It’s too bad Michael Crowley’s excellent article about Hillary Clinton’s foreign policy views (hawkish!) isn’t available to non-subscribers. Here‘s an excerpt telling you that of Bill Clinton’s top foreign policy aides, many of the less militaristic ones (Anthony Lake, Susan Rice) have signed up with Barack Obama, while Clinton is extremely close to the very hawkish Richard Holbrooke (see the brief Holbrooke section of Ari Berman’s old article about Dem advisors) and hired a former WINEP guy onto her Senate foreign policy staff. And then, of course, there’s Clinton himself:
[A]s the war drums grew louder, he grew increasingly supportive. While he stressed the importance of diplomacy and arms inspections, he seemed to value them more as a way to legitimate an invasion than to avoid one. On October 27, for instance, Clinton said in another speech that “I do think it would be better if we can go through the U.N. and try the inspections, even though if past is prologue, they’ll fail.” Though he regularly warned against acting without broad support, this, too, seemed less a critique of Bush administration aggressiveness than of U.N. timidity. In a mid-February speech, he told a Texas audience that Bush “deserves a lot of credit for saying we can’t just ignore [Iraq] forever; it’s time to deal with this again,” before going on to argue that the credibility of the United Nations was at stake and urging recalcitrant European countries to show that they were serious about Iraq.
More strikingly, Clinton even seemed to embrace the neocon notion that, by toppling Saddam, the United States might reshape the Middle East. “[I]t’s going to take years to rebuild Iraq,” he said. “If we do this, we want it to be a secular democracy. We want it to be a shared model for other Middle Eastern countries. We want to do what a lot of people in the administration honestly want, which is to have it shake the foundations of autocracy in the Middle East and promote more freedom and decency. You’ve got to spend money and work hard and send people there to work over a long period of time.” These could have been the words of Paul Wolfowitz. But, to Bill Clinton, this wasn’t a blinkered fantasy–it was a legitimate and realistic U.S. foreign policy objective.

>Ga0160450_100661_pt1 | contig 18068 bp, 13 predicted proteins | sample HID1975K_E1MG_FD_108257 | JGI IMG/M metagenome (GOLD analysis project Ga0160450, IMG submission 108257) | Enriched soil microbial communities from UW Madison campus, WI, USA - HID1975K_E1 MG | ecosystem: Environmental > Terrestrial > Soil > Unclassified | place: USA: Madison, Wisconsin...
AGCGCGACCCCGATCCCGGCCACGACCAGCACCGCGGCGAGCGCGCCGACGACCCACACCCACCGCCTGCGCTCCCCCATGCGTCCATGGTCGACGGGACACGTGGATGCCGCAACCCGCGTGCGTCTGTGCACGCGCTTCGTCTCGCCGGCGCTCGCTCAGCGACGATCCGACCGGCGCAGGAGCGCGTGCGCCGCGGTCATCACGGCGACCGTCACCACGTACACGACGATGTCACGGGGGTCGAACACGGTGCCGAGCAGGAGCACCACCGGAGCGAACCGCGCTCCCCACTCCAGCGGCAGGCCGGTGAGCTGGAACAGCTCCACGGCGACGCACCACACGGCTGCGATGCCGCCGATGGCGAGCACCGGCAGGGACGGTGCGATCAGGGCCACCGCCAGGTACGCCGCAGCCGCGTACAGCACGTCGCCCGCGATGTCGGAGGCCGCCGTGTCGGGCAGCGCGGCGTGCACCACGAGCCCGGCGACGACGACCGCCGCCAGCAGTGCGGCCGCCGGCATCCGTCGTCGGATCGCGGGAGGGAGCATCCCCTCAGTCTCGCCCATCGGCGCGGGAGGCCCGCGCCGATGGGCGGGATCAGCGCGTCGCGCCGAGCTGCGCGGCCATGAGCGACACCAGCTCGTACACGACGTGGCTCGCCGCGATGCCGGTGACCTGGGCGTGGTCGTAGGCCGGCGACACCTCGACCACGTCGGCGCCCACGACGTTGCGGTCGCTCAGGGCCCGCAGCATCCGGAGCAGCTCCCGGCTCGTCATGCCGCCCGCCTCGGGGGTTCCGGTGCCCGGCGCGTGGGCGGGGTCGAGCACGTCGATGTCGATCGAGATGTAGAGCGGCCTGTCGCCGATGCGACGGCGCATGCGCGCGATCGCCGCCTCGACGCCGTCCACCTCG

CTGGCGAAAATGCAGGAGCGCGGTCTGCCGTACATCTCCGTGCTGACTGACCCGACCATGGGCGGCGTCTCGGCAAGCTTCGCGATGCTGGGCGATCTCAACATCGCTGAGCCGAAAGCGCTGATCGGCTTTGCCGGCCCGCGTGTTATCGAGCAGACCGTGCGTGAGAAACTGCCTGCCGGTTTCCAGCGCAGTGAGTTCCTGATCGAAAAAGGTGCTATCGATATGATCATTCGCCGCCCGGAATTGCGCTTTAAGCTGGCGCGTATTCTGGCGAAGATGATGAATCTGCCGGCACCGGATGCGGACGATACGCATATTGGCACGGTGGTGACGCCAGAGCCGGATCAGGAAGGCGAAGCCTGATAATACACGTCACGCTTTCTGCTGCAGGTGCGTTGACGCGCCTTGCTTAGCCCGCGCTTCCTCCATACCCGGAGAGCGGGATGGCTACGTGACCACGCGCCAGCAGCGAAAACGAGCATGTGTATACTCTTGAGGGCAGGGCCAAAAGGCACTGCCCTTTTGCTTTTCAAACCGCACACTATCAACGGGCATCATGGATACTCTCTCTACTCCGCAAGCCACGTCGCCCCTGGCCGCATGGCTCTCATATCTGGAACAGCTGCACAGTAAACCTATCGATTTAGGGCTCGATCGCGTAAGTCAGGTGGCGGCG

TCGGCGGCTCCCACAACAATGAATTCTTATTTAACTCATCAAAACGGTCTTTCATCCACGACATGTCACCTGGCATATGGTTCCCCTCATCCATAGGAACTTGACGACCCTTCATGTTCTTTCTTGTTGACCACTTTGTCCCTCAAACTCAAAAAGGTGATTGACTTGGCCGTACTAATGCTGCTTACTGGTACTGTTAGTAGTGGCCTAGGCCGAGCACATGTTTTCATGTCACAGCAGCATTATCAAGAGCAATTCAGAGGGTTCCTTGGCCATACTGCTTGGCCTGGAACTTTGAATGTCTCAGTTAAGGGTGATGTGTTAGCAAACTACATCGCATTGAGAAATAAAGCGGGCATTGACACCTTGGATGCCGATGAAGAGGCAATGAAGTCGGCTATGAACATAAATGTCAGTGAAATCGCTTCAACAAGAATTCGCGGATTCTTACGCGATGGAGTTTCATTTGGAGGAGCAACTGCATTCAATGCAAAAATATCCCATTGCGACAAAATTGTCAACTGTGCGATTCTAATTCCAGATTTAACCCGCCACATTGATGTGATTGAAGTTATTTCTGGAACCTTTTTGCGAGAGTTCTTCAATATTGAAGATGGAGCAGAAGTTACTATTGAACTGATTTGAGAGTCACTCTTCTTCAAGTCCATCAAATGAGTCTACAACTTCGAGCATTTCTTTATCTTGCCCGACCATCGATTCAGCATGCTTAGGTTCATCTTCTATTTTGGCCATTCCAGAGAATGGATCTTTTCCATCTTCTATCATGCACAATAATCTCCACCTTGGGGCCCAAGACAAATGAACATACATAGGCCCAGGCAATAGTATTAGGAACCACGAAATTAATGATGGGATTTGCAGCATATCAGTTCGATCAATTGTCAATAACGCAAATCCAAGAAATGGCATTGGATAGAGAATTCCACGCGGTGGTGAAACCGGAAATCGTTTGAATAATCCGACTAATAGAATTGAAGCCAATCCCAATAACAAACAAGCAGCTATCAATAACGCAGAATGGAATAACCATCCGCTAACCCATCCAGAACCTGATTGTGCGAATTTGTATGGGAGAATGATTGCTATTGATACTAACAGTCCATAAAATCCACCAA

This is what makes the Clinton camp’s continued efforts to dissemble about Barack Obama’s record unfortunate. As best one can tell, Clinton and Obama not only took a different view of the October 2002 Iraq authorizing resolution vote, but have different instincts and views about the larger questions in this area and have, for that reason, come to attract different groups of associates. For the record, in addition to whichever of the big name people Edwards talks to his primary national security associates (to the best of my knowledge) are Derek Chollet and Michael Signer. Signer, conveniently, has published a foreign policy manifesto that I’m not super-excited about. I know less about Chollet’s views (this seems right) though I can say that his book The Road to the Dayton Accords, a rare foreign policy book that eschews doctrine in favor of looking at how these decisions actually get made, is pretty fascinating.